TECH TUESDAY: Big Stakes at High Altitude – Will Mexico City be a “Red Bull Track” again this year?


F1 technical expert Mark Hughes is preparing for next week’s Mexican Grand Prix, with technical illustrations by Giorgio Piola.

The technical aspects of the 2,200-meter race in Mexico City – by far the highest of the season – always have a profound effect on the performance of the cars.

But in this season’s epic title duel, it will likely also have a say in which Red Bull or Mercedes is actually the fastest car and therefore will play a very important role in how the dynamics of this competition will take place in the other five races.

READ MORE: How Red Bull pulled off their aggressive strategy to win at Austin – and where did Mercedes’ FP1 pace go?

The characteristics of the two cars are very different both in terms of powertrain and aerodynamics. The unique conditions of the Mexican circuit – the air in Mexico City contains about 25% less oxygen than the air at sea level – are likely to reward or punish them each differently.

Mexico City sits at an elevation of 2,250 meters above sea level – the highest of any circuit on the F1 calendar

Power unit

Mercedes is invariably at a power disadvantage in Mexico. In what has been by far the dominant power unit of the Hybrid Era, why should it be so?

With 25% less oxygen, the air is naturally less combustible. But in theory, a turbocharger compensates for this by spinning faster – because it encounters less resistance – and thus compresses the air more. The air compressed by the turbo should therefore have roughly the same oxygen content as normal.

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High altitude compromises turbo performance especially in the powertrain

But it’s actually more complex than that. The shaft speeds of the F1 turbo are limited by regulation to a maximum of 125,000 rpm. At low altitudes they tend not to run that fast, but that limit is the cap on the turbo’s ability to compensate for the finer air.

Since the ERS-H can electrically spin the turbo to cancel the lag, the single turbos prescribed in regulations tend to be as large as the system’s fuel efficiency can warrant. But the bigger the turbo, the more heat is generated for a given speed.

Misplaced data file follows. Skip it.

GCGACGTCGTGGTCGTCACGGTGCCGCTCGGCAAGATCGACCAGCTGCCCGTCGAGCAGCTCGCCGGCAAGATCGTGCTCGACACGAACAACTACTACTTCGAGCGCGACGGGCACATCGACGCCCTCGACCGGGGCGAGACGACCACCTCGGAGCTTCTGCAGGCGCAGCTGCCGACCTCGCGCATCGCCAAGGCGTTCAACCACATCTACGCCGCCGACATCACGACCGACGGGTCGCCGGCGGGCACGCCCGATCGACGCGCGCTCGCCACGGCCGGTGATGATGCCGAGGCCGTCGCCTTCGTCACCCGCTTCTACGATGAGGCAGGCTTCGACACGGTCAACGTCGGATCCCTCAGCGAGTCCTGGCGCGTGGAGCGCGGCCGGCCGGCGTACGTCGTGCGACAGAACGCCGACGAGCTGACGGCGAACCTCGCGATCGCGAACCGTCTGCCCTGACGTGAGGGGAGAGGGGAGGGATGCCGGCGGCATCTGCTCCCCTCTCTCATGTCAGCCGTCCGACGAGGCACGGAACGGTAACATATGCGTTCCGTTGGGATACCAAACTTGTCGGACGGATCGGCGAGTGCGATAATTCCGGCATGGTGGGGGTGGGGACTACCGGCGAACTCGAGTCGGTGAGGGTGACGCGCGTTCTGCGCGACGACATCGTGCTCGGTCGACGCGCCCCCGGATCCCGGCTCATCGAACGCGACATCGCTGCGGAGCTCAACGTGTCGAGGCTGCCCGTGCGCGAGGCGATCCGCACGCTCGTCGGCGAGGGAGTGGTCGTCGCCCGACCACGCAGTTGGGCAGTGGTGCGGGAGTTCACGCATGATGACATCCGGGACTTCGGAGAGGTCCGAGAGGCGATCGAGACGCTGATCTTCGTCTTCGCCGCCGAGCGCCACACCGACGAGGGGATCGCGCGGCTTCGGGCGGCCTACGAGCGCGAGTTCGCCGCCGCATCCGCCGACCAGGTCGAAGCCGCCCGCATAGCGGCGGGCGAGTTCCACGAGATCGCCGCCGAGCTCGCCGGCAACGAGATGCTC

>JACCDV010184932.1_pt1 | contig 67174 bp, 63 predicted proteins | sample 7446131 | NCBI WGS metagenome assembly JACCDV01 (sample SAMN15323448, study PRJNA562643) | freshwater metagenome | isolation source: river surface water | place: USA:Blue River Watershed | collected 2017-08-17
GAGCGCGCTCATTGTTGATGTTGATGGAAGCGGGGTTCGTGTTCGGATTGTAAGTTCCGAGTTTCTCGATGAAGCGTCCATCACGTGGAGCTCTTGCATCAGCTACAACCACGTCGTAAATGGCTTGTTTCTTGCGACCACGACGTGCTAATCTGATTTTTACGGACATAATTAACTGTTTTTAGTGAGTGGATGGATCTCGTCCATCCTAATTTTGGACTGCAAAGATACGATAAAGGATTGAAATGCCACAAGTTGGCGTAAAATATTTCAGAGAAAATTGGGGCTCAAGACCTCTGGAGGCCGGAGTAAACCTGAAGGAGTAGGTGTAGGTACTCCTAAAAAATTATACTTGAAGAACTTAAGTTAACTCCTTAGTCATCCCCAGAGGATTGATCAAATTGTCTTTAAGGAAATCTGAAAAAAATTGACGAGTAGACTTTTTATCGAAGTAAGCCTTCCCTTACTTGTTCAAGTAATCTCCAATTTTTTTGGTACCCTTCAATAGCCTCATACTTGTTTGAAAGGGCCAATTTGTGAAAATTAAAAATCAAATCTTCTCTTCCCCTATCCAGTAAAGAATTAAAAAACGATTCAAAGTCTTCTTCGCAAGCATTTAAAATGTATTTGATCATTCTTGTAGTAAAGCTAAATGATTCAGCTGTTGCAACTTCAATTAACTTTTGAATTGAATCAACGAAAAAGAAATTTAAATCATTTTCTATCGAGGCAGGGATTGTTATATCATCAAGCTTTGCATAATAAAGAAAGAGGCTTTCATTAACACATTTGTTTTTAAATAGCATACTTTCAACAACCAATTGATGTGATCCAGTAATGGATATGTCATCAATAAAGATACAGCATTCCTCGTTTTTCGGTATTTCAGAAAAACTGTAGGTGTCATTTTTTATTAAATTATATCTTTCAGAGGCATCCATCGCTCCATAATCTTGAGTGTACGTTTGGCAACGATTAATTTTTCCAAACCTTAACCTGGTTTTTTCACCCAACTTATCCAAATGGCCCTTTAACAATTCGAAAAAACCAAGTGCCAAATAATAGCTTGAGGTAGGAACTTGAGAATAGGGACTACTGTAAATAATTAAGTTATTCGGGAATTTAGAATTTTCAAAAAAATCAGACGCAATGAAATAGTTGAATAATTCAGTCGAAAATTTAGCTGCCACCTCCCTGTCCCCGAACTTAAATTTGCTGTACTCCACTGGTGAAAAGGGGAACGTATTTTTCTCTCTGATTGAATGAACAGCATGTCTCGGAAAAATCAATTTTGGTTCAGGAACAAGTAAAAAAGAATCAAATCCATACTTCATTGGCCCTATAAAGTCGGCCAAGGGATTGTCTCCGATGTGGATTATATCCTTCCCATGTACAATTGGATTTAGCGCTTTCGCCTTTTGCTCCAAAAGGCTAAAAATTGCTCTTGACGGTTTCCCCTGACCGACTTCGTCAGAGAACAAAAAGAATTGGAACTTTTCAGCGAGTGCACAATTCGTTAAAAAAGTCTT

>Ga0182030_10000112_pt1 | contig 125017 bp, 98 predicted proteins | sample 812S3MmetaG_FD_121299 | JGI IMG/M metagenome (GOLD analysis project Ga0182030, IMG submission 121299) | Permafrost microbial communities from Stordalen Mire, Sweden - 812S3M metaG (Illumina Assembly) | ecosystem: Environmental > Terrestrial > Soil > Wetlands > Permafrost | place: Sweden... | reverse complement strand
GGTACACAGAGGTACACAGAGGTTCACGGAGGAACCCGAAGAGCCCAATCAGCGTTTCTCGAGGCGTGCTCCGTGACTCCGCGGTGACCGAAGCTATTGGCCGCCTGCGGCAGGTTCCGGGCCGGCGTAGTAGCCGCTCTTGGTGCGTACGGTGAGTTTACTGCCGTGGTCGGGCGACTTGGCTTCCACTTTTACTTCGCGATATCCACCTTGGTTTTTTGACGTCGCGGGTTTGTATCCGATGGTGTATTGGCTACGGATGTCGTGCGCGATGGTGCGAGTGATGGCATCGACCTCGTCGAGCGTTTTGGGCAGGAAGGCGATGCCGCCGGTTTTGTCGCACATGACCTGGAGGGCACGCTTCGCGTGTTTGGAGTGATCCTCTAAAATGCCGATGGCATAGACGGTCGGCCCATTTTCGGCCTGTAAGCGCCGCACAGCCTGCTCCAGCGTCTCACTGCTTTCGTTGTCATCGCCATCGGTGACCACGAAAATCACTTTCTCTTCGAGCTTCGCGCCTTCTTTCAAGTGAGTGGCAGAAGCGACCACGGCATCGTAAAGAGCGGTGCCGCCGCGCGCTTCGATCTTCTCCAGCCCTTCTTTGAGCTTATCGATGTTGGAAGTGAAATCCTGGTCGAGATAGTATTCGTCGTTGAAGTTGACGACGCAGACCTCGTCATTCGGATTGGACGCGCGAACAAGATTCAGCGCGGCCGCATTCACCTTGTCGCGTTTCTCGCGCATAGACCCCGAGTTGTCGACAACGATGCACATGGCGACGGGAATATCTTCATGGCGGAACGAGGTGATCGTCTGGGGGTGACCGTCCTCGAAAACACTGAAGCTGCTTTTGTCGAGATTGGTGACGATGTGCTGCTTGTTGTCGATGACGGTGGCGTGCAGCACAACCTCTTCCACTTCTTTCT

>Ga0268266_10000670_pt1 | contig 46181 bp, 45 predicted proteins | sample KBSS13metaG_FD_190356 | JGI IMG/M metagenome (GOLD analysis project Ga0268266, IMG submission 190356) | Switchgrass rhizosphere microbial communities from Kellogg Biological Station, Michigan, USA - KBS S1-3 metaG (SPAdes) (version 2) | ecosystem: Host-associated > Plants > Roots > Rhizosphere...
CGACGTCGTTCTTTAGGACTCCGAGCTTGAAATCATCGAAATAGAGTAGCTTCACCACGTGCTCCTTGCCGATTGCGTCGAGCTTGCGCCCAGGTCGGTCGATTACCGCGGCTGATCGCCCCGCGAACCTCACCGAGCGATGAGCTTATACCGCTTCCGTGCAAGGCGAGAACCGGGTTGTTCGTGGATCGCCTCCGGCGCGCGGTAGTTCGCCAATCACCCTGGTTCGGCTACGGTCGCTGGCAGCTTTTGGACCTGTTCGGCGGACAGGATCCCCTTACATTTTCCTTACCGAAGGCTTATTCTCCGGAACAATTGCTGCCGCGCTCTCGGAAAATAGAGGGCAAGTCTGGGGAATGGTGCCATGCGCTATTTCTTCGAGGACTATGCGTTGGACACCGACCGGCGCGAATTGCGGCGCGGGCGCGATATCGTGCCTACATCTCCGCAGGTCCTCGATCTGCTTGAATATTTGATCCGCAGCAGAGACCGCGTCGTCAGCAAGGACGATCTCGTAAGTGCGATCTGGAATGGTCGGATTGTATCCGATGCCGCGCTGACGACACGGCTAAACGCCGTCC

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The finer air in Mexico gives a suitably less cooling effect and so, as the Mercedes turbo spins trying to compensate for the low oxygen content of the air, it tends to experience a greater temperature rise than that. competing power units. If it heats up too much, it will not meet its boost goals.

So traditionally Mercedes has been at a power disadvantage here. Historically, Red Bull, be it Renault or Honda, has been much more competitive in power here than at any other venue during the season.

A schematic of Honda’s RA621H powertrain, courtesy of Honda Racing

Tracking force and drag

The finer air means there is less pressure difference between the ambient air and the air passing over the fenders and floor of the car. So all the cars generate less downforce in Mexico – a lot less. Even with Monegasque style wing levels, they have less downforce than at Monza where they use the thinnest wings of the season.

The Red Bull RB16B, with its higher tilt design, is recognized as having a higher downforce ceiling than the lower tilt Mercedes W12.

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With less difference than usual in downforce levels between the two cars, one would assume that would help Mercedes. But there’s also the drag associated with downforce to consider. The drag is also greatly reduced by the thinner air. Thus, the trade-off between downforce and drag efficiency is completely different from the usual.

There is less of a drag penalty than usual by loading the car with as much downforce as possible, thus helping any car that generally has a less efficient compromise. This car would be the Red Bull, with a steeply raked aerodynamic concept that is inherently less aerodynamically efficient in this compromise. This matters less in Mexico than in most other sites.

Mercedes W12 low lean (top) vs.Red Bull RB16B high lean (bottom)

Tires and brakes

Because thinner air has less cooling power, there is a great challenge in keeping the tires and, in particular, the brakes at their optimum temperatures.

Historically, Mercedes has been more marginal with brake cooling than other cars, relying on drivers to manage temperatures so that the front brake ducts can be optimized for ultimate aerodynamic performance.

READ MORE: Why the air is the biggest challenge in Mexico (2019)

Comparing the Red Bull’s much simpler brake lines to those of the Mercedes (in the gallery above) suggests they have greater cooling capacity. The Red Bull typically operates with its aerodynamic cake pan shaped drum shell partially open, unlike the Mercedes. It will be interesting to see if that changes in Mexico.

There are always unforeseen complicating factors in determining which of the two cars competing for the title performs better than the other at a given venue. But Red Bull’s confidence and Mercedes’ caution as the Mexican weekend approaches are very evident.

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